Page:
16. PBXtech

Posts: 1032; Member since: Oct 21, 2013

I think old phones are destined for replacement, nothing more. Going forward, new low end phones will get better performance though. Due to the adaptability rate, it'll probably be 2-4 years before the majority of them see the benefits from this. It's unfortunate that new low end phones don't always see the the newest versions of Android. Progress is progress though, and hopefully KitKat will be easier to adapt to low end phones so OEMs will get more aggressive in releasing it.

20. JC557

Posts: 1925; Member since: Dec 07, 2011

I highly doubt my Droid Charge will be included. I have other phones but it would still be nice to see.

6. orca99

Posts: 87; Member since: Oct 05, 2013

It's a good news for my Galaxy Nexus (1 GB RAM) which will become a backup phone once I purchase the Nexus 5.

7. draconic1991

Posts: 200; Member since: Apr 27, 2012

google might be trying to help people with older phones to be able to upgrade to kitkat....but i dont see it happening....because samsung htc sony etc have customized skin over their phones and they are hesitant bringing even their older flagship phones like s2 and note 1 up to date on time....the only thing i see kitkat bringing is even cheaper NEWER phones with less RAM....but those with older nexus' in their drawers like the nexus s or even nexus one might get a fresh new lease of life...


Posts: 442; Member since: Mar 15, 2013

So no excuses for Samsung or other manufacturers not to update their old flagships, we want the legendary galaxy s2 to get the update.

17. Suo.Eno

Posts: 556; Member since: Feb 17, 2013

As a current i9100g user, I can tell you w/ a straight face to not put your hopes up my friend. TouchWiz alone is enough as an excuse on Samsung's part. Best case scenario is to hope for 4.4 AOSP custom ROMs to keep up the device support. Samsung just either maintain a craptacular fw dev dept, "forced obsolescence" policy OR even worse both.

10. taikucing unregistered

Yes, android for low mem system please. I don't need any flashy & bouncy craps that consume memory & drain battery fast. Just make it simple like older android but with future technology like better multithreading in many cores, fast boot & battery saver. I still remember windows XP after fresh installation just consumes RAM less than 128 MB. But my android with its stock ROM consumes 350 MB (of course with pre-installed bloatwares). Change the ROM with "light version" ROM, it still consumes 220 MB of RAM.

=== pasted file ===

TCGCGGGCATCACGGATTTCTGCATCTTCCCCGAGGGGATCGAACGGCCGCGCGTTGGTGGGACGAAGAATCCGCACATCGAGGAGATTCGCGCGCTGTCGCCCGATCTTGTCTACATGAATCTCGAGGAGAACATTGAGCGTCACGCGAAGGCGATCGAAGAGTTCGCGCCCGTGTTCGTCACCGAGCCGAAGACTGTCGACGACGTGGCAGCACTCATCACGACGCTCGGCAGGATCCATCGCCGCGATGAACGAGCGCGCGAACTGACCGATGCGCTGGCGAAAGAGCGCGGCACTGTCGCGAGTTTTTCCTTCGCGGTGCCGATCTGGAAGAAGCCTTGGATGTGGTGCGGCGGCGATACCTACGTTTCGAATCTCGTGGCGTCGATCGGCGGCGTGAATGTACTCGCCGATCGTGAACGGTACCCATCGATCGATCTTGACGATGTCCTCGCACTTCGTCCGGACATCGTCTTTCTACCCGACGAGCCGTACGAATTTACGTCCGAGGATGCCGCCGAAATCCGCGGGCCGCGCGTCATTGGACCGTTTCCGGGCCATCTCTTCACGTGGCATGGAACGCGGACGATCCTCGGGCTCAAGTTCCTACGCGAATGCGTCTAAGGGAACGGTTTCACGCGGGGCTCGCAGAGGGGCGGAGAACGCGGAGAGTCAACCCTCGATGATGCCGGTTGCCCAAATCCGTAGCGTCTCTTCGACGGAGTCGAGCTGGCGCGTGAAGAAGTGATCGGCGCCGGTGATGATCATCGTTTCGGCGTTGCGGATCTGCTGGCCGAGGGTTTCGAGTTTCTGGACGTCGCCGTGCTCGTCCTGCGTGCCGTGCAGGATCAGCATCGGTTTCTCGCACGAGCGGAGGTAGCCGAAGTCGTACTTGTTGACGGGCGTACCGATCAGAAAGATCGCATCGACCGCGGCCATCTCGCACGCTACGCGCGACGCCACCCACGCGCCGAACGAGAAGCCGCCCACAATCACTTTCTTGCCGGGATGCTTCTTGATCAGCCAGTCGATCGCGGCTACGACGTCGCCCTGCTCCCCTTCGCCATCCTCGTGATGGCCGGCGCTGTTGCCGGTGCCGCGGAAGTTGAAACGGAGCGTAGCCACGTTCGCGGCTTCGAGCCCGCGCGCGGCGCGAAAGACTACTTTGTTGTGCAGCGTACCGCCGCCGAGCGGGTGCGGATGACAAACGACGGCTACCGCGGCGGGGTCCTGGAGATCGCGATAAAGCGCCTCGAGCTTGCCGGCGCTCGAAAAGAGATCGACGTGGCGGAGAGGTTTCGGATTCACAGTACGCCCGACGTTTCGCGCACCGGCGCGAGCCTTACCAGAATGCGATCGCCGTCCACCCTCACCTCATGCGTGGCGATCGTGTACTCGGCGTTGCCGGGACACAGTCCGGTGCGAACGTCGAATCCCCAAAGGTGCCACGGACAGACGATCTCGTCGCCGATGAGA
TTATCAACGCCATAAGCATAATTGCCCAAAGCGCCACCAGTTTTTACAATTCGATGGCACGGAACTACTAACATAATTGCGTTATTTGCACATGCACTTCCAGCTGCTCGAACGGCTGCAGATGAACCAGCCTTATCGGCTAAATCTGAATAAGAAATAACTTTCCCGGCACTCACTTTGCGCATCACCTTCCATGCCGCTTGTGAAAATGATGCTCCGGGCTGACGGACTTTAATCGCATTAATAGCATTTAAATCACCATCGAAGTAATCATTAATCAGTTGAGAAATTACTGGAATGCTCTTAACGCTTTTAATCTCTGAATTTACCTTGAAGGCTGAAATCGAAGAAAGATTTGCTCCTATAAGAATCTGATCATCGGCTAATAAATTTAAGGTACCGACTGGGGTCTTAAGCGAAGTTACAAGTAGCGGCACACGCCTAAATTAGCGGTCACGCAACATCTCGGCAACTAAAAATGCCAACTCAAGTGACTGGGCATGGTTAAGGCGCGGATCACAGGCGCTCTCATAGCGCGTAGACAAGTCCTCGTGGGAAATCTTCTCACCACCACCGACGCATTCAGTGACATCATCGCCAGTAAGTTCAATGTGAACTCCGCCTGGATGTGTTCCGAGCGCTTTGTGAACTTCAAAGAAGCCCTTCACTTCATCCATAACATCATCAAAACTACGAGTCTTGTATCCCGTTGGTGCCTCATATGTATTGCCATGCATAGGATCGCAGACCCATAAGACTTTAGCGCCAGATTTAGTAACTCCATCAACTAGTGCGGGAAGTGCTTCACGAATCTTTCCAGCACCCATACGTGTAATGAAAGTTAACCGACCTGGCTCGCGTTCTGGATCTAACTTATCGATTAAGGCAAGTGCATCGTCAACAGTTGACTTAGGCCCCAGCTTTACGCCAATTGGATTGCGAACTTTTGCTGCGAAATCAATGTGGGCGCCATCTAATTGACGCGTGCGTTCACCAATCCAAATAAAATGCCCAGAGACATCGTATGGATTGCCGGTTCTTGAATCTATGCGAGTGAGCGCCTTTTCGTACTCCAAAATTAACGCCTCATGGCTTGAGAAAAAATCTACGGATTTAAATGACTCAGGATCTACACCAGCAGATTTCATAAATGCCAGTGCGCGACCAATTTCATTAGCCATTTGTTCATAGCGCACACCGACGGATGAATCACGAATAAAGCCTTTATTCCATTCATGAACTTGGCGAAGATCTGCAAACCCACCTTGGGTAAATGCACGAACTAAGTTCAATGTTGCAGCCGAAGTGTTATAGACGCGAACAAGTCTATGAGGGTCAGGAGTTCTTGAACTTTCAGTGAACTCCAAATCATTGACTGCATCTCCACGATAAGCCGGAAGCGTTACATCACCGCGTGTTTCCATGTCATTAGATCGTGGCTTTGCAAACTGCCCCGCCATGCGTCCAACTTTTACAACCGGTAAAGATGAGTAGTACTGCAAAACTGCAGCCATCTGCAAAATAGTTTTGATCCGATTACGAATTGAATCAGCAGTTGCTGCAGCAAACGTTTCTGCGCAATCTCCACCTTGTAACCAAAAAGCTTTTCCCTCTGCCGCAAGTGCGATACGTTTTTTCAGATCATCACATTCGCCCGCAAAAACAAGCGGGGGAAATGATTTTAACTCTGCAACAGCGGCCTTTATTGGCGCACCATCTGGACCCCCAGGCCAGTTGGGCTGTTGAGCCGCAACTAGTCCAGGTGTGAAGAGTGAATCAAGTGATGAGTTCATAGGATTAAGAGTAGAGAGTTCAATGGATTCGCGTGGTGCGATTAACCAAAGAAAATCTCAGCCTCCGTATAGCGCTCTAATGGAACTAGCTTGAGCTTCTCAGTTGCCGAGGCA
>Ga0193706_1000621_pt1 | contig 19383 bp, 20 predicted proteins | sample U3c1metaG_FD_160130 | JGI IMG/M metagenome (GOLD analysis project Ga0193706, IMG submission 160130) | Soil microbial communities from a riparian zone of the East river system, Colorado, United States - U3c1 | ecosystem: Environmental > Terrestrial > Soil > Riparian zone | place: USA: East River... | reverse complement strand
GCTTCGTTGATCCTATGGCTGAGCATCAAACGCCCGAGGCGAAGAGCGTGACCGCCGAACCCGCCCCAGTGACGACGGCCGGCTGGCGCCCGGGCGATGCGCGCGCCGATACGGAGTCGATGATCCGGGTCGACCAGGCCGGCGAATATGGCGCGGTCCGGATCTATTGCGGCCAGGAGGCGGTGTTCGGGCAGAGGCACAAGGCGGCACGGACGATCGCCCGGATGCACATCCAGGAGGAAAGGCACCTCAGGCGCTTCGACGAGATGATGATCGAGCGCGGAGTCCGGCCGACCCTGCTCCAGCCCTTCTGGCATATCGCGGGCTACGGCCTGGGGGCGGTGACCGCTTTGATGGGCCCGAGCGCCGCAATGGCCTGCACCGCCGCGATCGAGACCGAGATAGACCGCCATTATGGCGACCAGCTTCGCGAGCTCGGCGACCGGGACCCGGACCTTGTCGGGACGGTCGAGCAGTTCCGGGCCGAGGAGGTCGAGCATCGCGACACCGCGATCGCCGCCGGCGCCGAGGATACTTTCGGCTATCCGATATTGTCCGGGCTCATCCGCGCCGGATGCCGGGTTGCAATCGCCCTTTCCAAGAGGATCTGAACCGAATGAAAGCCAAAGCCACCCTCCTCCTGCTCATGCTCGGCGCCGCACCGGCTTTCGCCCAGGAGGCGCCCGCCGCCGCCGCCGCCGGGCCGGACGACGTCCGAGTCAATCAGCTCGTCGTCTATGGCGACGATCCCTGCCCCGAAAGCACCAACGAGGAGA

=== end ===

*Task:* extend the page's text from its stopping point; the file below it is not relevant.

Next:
11. Jalil

Posts: 40; Member since: Sep 28, 2013

I want KitKat on my Galaxy Note 3.

12. andynaija

Posts: 1264; Member since: Sep 08, 2012

I hope Coolpad updates my Quattro to 4.4 because I don't really want Gingerbread anymore. It's getting pretty old now.

13. ilia1986 unregistered

Oh god oh god oh god I want this sooooo badly!!!!! :D Also - according to another article - "There seems to be some kind of overarching backup solution created by Google, think iCloud for Android, as it seems to back your app settings, saved games and the like, so a pretty far reaching feature if it pans out with a bunch of storage, too, like mentioned." I just had a huge nerdgasm!!! Finally rom hopping can be 500% less painful!!!! Must.... have.... NOW!!! :D

18. donphone

Posts: 64; Member since: Oct 20, 2013

If you ask me, and this is all conjecture, the ability of 4.4 to run on low memory devices wasn't intended for the updating of old hardware but to allow it to run on future low-memory hardware (i.e. wearables). The old hardware updating seems like an added benefit. Today's Thursday my friends ;)

19. InspectorGadget80 unregistered

This suspense is killing me.